Why Is My New Oven Smoking Already? 7 Typical Oven Issues and How to Solve Them

Did you purchase a new oven and it's smoking already? Read this article for causes of new oven smoking and to get solutions for other typical oven issues.
Man using a fire extinguisher on a kitchen oven fire.

The stovetop is under control and ready to cook.

Now you’ve got a new oven, and the chef in you is ready to put together some healthy home-cooked meals!

Should your new oven be smoking?

Is that normal? What can you do?

Ovens (new or old) can present a variety of issues that can hinder your weekly meal prep.

However, if you’ve bought a new oven and it’s smoking, don’t panic!

Sometimes oven issues are easy to diagnose and resolve on your own.

At other times, an appliance repairer can get you cooking again without requiring an oven replacement.

Is your new oven smoking? Learn the potential causes of this issue, and other typical oven problems!

1. Smoking Oven

Smoke coming from your brand new item can be alarming—especially if it sets off your smoke alarm!

Clear the air, then take a deep breath.

A smoking oven could be a simple issue.

Your new oven came with plenty of protective packaging.

Sometimes it’s difficult to remove every piece of plastic or cardboard.

It’s also easy to overlook a piece of packaging in the oven.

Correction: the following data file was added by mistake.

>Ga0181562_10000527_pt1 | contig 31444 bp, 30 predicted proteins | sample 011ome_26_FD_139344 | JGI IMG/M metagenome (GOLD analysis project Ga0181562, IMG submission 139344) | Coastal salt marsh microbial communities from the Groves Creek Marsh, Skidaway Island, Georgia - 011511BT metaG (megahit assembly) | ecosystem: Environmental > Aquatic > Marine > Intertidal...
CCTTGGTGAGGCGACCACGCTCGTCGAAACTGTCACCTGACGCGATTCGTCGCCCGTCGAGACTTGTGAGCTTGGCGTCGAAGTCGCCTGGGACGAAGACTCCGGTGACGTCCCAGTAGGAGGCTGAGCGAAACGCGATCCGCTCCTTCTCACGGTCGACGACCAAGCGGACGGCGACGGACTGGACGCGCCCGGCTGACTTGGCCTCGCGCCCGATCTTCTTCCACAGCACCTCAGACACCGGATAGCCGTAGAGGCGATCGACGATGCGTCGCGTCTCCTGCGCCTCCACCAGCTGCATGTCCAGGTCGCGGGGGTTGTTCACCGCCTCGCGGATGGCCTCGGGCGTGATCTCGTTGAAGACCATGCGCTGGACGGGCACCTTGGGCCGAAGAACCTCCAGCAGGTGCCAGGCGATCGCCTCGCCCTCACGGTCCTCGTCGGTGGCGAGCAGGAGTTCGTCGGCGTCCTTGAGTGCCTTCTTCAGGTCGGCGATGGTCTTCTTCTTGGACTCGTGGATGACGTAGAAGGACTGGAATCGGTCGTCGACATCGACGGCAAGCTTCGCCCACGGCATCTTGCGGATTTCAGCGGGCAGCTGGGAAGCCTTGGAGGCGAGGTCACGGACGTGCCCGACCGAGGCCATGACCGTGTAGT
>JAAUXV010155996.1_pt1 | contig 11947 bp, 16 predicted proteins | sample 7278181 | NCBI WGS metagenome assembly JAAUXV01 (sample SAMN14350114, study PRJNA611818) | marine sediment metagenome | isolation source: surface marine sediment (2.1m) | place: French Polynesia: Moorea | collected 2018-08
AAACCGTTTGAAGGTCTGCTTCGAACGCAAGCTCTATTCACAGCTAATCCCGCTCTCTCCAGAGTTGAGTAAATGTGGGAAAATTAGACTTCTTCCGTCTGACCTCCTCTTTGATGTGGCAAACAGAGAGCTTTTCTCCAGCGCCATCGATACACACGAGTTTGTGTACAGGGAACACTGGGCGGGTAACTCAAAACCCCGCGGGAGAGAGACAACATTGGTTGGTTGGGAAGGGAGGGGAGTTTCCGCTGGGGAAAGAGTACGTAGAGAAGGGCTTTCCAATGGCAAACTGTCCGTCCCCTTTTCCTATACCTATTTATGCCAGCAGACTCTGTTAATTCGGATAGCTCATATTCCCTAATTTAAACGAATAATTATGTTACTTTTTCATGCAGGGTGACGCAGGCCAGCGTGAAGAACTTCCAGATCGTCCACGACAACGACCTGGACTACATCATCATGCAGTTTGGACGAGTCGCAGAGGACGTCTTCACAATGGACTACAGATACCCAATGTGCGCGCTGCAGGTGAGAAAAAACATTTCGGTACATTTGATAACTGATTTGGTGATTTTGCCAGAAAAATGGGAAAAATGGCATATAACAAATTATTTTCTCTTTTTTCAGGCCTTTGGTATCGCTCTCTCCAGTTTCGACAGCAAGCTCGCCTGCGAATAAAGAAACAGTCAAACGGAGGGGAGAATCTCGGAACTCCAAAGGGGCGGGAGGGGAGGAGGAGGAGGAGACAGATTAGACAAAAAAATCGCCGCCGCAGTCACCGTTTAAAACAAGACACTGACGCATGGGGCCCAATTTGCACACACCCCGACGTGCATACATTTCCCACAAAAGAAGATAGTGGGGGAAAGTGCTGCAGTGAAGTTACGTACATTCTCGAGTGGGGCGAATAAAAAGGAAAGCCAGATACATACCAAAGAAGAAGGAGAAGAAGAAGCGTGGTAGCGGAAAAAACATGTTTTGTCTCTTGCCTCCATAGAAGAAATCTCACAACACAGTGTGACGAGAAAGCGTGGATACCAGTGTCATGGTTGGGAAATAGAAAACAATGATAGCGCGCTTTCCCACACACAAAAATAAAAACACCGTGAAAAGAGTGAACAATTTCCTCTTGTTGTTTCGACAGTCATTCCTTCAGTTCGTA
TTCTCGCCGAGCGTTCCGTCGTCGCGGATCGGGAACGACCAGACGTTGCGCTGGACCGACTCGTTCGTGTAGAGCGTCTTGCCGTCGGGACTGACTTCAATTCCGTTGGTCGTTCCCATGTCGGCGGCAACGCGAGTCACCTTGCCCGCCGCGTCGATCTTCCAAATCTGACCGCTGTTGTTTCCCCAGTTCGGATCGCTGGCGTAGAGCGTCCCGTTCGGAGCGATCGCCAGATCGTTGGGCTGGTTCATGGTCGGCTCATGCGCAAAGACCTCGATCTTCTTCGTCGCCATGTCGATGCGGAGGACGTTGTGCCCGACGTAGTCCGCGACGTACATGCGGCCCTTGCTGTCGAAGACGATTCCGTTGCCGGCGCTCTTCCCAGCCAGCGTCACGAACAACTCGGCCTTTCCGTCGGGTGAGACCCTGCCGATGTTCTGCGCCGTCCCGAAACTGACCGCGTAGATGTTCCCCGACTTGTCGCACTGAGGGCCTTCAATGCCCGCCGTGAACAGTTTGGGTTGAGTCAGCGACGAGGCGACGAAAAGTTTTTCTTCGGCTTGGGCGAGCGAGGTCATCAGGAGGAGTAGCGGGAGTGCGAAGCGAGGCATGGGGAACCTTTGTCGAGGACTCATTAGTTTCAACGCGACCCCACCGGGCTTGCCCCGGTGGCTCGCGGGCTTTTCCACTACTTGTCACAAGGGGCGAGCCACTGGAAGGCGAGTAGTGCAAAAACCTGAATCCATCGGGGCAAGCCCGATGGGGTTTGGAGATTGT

When you turn on the oven for preheating, and you notice smoke, turn it off and let it cool down.

The oven could be burning off a small piece of the plastic covering or a scrape of tape that stayed behind after installation.

Inspect the oven, remove any packaging left behind, then start the “burn-in” process.

This exercise allows your oven to burn off any small traces of packaging or residue left in the oven before you cook your first meal.

Make sure you wipe the oven clean after you let it cool from the burn-in.

2. It’s Dark Inside

You flip on the oven light to check on your dish without letting the heat out—but the light doesn’t come on.

There’s a good chance the interior oven lightbulb burned out.

It’s a common problem with a simple solution!

Make sure the oven is off and cool before attempting to change the bulb.

Remove the bulb cover and confirm the type of lightbulb before replacing it with a standard light bulb.

It needs to withstand the heat of the oven without breaking or shorting out.

Replace the cover before heating the over again!

3. It’s Not New, But It Smokes

When your well-loved oven smokes, there’s more to the issue than old packaging.

Do you know when you last cleaned your oven?

A smoking oven usually means something has dripped on the heating elements.

Over time, the heating elements can become covered with grease or residue.

If your delicacy overflows its container while cooking in the oven, you might have to deal with some smoke in the kitchen.

Before cleaning your oven, make sure it’s off and cool.

Depending on how often you use your oven, you should clean it several times a year.